Thanks for this post. You inspired me to again look at the video, which before I had only glanced over. I took something different from the interview. As a result, I have written the following blog. https://s00156364.wordpress.com/2016/10/25/purity-patrick-white-and-brett-whiteley/
Category Archives: VI Peer review
How interesting that you found Riders in the Chariot bland but enjoyed Babylon more.
I find the opposite is true for me. Riders has a natural progression and White’s use of Language makes me smile at times and be incredibly sad in others.
I think I get too analytical when I read Babylon. I am always looking for hidden meaning instead of just enjoying the book.
As I reread both for our exam, I shall try to put analysis aside and just read them.
Thanks for this post.
The story does represent society today and their caution towards those of an Islamic faith. However I think it needs some work in descriptions.
How old is the man? Does he have the stereotypical black beard or does he have perhaps a red or brown beard?
There is no mention of a bag until he reaches the homeless man. What type of bag is it? How do we know the man is homeless? Is he perhaps unkempt with shaggy grey hair that is matted, looking as though he has dreadlocks, not by choice but by his inability to wash his hair.
A writer needs to think of these things.I once wrote a story in which a young girl hands her father (who is paralysed in a hospital bed) a bunch of flowers. The story was good and won an award for literature, but when I read it to a famous novelist, she asked “what type of flowers were they?”
I said that it didn’t really matter.
She said, ” Oh but it does. You are trying to create a picture in my mind and I need to know. It’s your job as the writer to know”.
So now I pass her wisdom to you my friend.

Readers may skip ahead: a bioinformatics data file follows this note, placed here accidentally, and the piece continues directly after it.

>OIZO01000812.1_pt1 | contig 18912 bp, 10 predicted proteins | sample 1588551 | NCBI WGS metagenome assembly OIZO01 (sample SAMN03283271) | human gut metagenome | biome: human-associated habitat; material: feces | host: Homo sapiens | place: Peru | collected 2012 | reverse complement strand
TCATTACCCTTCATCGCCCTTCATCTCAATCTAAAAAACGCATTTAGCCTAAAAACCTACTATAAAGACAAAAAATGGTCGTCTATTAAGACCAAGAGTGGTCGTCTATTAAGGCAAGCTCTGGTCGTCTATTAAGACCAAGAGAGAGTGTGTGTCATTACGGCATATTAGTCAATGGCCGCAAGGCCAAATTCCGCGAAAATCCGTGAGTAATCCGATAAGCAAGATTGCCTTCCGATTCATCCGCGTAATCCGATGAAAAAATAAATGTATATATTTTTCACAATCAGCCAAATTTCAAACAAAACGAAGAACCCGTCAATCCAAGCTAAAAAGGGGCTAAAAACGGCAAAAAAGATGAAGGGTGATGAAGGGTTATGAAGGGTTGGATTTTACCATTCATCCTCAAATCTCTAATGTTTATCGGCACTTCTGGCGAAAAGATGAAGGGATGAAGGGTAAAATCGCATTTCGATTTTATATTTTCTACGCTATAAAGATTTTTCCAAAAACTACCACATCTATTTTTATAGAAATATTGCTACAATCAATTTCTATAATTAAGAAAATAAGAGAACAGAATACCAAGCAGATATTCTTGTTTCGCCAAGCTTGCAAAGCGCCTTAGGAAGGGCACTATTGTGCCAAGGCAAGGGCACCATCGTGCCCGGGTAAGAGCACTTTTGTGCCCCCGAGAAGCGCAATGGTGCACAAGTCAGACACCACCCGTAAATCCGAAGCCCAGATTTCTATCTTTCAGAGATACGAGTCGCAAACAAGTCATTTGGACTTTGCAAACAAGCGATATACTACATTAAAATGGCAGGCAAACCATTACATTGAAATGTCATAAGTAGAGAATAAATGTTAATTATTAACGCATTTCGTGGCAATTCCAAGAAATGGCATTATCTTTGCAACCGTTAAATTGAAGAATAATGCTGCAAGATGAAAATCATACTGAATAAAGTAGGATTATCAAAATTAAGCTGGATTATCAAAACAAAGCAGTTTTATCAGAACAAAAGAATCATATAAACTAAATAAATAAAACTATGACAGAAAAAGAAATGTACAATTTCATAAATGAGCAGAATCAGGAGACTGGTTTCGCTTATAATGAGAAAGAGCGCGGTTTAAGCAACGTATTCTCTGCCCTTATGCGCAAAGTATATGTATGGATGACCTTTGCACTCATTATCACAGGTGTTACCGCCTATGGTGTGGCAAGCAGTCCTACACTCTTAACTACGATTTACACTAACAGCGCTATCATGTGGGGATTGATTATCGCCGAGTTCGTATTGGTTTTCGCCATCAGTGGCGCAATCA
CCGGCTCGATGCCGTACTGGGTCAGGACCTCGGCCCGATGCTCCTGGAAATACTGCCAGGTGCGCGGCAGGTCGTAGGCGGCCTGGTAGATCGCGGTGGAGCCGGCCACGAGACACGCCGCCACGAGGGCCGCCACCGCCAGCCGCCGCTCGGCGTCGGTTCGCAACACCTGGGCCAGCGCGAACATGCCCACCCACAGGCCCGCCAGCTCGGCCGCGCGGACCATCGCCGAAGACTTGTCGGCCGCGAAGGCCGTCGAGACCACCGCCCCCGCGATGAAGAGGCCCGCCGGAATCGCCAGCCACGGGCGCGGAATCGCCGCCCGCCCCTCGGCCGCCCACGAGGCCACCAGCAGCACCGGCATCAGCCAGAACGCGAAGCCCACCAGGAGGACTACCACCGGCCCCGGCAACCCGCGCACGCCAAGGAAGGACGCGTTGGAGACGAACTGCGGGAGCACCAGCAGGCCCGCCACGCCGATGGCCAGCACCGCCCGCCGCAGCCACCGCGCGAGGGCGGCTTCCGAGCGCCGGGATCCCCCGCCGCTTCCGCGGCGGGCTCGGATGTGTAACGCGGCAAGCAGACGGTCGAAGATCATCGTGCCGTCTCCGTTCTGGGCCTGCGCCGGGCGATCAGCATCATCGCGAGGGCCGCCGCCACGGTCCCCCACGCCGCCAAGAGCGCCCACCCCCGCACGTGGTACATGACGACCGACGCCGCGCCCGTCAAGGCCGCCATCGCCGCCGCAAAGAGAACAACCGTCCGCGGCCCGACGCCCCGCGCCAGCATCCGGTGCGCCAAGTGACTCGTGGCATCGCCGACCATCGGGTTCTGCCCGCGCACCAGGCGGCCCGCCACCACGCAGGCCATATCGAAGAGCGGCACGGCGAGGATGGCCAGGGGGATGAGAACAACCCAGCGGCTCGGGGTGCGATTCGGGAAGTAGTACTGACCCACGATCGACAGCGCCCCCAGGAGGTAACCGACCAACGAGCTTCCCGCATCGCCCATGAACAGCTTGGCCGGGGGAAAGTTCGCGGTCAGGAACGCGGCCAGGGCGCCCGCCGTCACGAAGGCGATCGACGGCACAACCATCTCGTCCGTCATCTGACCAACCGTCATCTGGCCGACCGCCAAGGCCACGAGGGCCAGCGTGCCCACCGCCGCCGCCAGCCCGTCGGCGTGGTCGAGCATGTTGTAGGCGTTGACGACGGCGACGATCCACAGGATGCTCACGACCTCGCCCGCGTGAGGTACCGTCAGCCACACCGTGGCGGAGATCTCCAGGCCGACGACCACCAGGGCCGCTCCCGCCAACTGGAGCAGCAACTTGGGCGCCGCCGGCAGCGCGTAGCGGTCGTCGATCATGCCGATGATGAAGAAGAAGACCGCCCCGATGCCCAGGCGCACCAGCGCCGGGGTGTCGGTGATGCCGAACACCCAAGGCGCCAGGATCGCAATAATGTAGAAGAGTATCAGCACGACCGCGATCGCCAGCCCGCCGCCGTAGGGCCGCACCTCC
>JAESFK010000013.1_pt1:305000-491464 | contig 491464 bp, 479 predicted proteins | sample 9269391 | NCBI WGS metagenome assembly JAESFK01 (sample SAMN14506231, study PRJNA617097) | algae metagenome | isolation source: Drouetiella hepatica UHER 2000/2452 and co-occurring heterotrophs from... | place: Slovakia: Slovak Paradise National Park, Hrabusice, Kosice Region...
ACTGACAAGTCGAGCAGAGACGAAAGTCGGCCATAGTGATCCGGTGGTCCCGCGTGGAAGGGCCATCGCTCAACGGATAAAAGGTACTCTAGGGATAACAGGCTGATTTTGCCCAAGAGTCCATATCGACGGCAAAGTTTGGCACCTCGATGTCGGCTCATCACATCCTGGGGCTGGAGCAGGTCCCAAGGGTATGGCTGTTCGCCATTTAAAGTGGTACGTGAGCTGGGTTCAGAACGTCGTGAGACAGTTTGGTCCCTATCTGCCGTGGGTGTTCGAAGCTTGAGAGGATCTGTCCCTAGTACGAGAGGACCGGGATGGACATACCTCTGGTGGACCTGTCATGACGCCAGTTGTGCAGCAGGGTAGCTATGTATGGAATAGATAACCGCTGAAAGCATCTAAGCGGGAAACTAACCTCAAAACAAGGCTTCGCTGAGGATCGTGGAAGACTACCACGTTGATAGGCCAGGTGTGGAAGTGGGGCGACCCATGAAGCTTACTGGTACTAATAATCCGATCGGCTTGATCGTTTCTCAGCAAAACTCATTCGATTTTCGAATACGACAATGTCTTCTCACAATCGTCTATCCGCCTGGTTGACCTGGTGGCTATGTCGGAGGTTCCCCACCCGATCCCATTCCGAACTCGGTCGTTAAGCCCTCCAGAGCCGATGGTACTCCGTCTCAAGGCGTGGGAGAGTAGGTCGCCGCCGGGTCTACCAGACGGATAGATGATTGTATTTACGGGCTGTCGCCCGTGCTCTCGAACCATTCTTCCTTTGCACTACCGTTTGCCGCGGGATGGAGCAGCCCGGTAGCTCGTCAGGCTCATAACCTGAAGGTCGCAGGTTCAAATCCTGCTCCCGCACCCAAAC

Audrey, thanks for sharing your thoughts on our Mr Blake. I find your claim to “understand his dark humour” interesting. When I first thought I understood it, he changed his style from Sarcasm to deep truth. I think maybe that Mr Blake had periods of great depression. These occurred straight after a vision or indeed while he was still in it.
You write with great style and your descriptions are wonderful. I can’t wait to read some of your creative blogs to see what you come up with.
Something that just occurred to me. Blakes Use of the second person “Thee” when speaking of the Tyger infers that he knew the Tyger more personally than one would normally refer to a tyger. Or was it just the language of the time? Is it in fact a desire expressed when he spoke of the Tyger as Thee. Intriguing.
Great poem Alex. Could you fix the typo that says “sweat” instead of sweet. The anger we feel at our pets is only because they will not conform to our will. though when we sometimes rebel against authority we ask it to be applauded. I guess it depends on perspective. See through your puppy’s eye. he finally is allowed to run free, to experience life to the full and you are trying to stifle his freedom.
Even though this blog is not part of Visionary Imagination, Manizha is a student at ACU and deserves our encouragement for her well written blog.
Please read Manizha’s blog and comment as I have done.
I adored looking at clouds, both as a child and as an adult caring for children. It can be a special bonding time between adult and child.
Here is a story I wrote about that.
Of course, we do need to “Grow Up”, Peter Pan is just a story. We become responsible not only for our own lives but lives of those around us, ones we love and children of our own. But we always need to remember the reason we are working. We work so we can enjoy leisure time without having to worry about whether we have enough money to survive. The trick is work/life balance. I have found that if we live simply, sometimes we don’t need to work full time. You are able to take time off to smell the roses, or look for animals in the clouds.
My father, who was an aeronautical engineer, brought a heater home when I was a child. I asked where he got it from. He told me that they parked the helicopter on a cloud and it was just sitting there so he brought it home. He really was a funny man, even if I didn’t appreciate his humour until I had grown up myself. I took his word as truth, on this occasion and many more; only to find out years later, that he was just joking.
My father has passed away now, and sometimes I even look to the clouds and imagine him up there. You often don’t know what you will miss until it is gone.